The mortgage process is a lot more multi-dimensional than many house buyers may anticipate. Even with changes in regulations and criteria, what will truly determine your ability to get a mortgage is your creditworthiness. Creditworthiness can also be described as the extent to which a person is considered suitable to receive financial credit, and therefore defines how much of a risk a lender takes on when lending you money.
All types of loans come with uncertainty to the lender. It is therefore their responsibility to ensure that they reduce risk by having a strict list of criteria that a borrower must meet to get a mortgage. This is why first-time buyers are recommended to prepare adequately before attempting to make a purchase, by improving their credit score, clearing up any inconsistencies in their accounts, and saving up an adequate amount of money for their deposit.
You can find some of the main factors which are likely to affect your affordability below:
- Your salary - Your salary will be a key reference point when determining whether you can afford a home or not. Simply put, if the price of the home you wish to purchase does not meet the loan-to-value ratio, you will most likely have trouble getting a mortgage as the lender assumes you may not be able to make regular and consistent repayments.
- How long you’ve been in your job - Job security is very important when attempting to purchase a home. A stable employment history and recurring income suggest good financial stability and therefore improve your affordability. If you have been in a job for less than three months, and still in your probationary period, or if you are in a temporary position, lenders may be hesitant to offer you a mortgage.
- Whether you’re newly self-employed - The mortgage process is slightly different for those who are self-employed, as you may be required to submit up to three years’ worth of accounts instead of the usual three month’s worth of bank statements when employed by someone else. This is to ensure that your self-employed income remains consistent year on year, reassuring the lender of your ability to make mortgage repayments. If you have only recently opened your own business, and do not have at least one year's worth of accounts, you may struggle to get a mortgage due to insufficient financial history.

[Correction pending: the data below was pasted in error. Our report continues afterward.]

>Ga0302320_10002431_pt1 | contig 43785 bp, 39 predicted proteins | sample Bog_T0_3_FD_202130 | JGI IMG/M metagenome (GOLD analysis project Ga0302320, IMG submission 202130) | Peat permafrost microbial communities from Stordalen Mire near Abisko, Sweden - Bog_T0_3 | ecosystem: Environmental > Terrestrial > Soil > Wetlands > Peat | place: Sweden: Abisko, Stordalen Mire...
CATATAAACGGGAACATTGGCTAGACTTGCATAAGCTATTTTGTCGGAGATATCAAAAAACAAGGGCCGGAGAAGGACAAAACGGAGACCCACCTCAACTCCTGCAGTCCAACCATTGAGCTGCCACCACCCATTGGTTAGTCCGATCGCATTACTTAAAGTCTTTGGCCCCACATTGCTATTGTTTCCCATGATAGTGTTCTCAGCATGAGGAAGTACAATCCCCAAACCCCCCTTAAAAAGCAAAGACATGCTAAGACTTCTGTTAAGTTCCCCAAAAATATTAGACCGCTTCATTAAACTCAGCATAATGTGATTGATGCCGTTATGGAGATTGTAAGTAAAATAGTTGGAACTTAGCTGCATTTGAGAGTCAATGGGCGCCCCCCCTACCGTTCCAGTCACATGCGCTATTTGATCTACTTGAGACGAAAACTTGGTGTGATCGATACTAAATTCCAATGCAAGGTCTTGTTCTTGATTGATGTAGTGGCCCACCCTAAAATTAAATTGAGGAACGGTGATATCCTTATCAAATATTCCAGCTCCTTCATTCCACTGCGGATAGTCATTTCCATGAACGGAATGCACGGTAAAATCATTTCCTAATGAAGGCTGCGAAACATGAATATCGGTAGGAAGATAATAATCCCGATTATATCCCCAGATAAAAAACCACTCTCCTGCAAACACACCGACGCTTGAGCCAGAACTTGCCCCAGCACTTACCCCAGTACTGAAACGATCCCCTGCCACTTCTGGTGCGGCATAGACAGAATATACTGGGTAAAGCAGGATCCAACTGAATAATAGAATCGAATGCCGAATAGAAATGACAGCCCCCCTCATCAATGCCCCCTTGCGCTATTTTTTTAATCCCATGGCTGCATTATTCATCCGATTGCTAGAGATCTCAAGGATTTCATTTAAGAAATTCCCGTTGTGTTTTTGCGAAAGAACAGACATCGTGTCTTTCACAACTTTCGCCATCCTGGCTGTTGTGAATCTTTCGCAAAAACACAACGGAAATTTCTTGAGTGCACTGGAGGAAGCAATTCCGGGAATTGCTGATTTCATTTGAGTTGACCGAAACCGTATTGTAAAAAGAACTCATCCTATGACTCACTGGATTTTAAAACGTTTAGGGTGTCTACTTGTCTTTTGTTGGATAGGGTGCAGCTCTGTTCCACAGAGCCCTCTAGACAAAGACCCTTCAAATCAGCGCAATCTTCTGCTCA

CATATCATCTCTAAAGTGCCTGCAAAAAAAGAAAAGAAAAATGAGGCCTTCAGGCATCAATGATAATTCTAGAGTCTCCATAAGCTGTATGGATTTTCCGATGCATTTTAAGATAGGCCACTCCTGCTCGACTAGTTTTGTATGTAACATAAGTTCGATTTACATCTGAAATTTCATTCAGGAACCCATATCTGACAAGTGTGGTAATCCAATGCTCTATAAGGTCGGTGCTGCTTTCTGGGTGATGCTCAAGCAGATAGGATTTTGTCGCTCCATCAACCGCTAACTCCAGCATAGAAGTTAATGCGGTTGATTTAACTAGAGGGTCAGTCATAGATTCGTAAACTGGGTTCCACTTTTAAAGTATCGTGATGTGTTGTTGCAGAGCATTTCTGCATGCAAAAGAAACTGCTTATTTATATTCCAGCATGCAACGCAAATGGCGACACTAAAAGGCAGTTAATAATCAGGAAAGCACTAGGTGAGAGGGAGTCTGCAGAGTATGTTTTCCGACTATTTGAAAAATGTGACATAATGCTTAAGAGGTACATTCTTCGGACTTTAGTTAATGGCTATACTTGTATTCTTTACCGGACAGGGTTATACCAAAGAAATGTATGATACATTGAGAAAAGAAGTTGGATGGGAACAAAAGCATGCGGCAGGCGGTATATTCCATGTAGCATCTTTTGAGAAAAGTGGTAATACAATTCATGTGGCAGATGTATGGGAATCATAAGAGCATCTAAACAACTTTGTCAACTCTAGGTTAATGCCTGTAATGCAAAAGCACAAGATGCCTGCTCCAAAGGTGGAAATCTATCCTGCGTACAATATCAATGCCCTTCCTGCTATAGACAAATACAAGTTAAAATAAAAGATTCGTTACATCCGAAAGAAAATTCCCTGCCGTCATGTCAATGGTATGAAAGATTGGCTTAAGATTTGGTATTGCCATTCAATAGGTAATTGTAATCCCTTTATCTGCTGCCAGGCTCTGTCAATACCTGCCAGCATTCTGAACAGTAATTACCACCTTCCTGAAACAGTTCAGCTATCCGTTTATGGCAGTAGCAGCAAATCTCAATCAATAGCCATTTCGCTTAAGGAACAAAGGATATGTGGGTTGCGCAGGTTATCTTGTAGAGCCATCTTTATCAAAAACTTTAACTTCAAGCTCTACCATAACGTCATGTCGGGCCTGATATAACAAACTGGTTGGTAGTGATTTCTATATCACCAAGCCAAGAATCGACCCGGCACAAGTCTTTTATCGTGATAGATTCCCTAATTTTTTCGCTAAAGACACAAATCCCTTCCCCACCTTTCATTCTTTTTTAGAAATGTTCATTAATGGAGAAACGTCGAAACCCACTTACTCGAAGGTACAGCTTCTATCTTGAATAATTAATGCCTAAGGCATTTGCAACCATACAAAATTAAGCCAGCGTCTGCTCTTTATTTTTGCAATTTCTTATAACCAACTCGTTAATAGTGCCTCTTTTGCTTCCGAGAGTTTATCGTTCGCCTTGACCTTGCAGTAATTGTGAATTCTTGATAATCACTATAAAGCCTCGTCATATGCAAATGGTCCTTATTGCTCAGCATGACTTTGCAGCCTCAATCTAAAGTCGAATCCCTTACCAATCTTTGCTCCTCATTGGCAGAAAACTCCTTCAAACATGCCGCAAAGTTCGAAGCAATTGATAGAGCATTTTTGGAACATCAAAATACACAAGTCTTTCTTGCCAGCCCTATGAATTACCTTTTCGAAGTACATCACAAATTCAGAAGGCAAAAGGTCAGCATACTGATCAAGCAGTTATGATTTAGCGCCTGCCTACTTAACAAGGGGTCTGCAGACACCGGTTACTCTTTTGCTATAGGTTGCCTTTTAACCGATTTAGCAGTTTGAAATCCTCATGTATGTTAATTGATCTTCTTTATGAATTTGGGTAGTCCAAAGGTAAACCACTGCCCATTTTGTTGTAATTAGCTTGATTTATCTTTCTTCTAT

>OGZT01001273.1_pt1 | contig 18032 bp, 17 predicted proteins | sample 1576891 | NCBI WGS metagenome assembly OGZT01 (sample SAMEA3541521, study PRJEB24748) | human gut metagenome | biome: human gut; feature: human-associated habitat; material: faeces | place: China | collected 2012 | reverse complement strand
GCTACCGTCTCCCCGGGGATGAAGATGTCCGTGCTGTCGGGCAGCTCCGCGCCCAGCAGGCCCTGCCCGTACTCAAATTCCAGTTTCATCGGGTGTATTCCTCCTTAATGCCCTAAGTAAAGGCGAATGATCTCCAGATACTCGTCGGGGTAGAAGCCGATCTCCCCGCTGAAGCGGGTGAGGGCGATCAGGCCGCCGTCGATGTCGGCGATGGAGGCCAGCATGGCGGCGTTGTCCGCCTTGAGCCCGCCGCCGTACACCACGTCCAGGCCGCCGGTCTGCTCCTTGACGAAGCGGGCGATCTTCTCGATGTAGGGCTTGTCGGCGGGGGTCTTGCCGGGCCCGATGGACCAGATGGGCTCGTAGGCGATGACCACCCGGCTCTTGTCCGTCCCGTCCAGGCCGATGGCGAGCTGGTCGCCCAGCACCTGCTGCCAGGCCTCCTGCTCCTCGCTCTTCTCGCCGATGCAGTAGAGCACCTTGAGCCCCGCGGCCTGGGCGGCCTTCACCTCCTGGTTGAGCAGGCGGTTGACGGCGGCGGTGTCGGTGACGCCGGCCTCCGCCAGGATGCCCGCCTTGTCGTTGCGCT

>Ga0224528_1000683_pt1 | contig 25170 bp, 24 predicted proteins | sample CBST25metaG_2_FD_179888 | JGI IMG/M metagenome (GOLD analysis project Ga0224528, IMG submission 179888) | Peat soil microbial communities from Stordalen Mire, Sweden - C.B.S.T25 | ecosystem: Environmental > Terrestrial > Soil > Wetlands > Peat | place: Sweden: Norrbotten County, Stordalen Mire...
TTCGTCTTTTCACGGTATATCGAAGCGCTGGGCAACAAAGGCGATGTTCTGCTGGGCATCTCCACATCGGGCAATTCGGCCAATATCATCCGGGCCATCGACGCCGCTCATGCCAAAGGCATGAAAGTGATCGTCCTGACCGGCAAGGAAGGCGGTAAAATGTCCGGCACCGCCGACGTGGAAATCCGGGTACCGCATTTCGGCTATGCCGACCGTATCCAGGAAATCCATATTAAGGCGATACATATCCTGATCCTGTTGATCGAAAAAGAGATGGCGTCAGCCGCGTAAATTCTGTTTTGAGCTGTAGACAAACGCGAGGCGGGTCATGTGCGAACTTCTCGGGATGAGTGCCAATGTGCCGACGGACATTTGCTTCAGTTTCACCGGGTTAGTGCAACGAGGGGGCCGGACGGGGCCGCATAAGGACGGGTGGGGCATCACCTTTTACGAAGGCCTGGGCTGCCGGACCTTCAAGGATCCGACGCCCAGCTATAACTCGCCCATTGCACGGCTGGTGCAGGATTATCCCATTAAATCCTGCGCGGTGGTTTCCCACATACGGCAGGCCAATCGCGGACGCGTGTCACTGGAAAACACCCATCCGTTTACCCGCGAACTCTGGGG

- Your credit score - Your credit score will affect your affordability as it gives lenders a snapshot of your creditworthiness. If your credit score is poor, due to missing previous credit card or loan payments, lenders will assume you either do not have enough recurring income to pay your mortgage without going into additional debt, or that you do not have the skills necessary to manage your finances effectively.
- Your spending habits - Lenders will be looking at your spending habits to assess your affordability. All of your outgoing bills, including things such as car payments, mobile phone payments and memberships will be taken into account to ensure you have enough money at the end of the month to pay your mortgage.
- Current or recent debt - Recently accumulated debt, such as credit card debt or loans, can suggest to the lender that you are experiencing financial issues and may not be able to commit to making regular mortgage repayments on time.
To find out more about your affordability, and the next steps you should take forward to purchase your next property, you can contact one of our experienced Mortgage Advisors for free.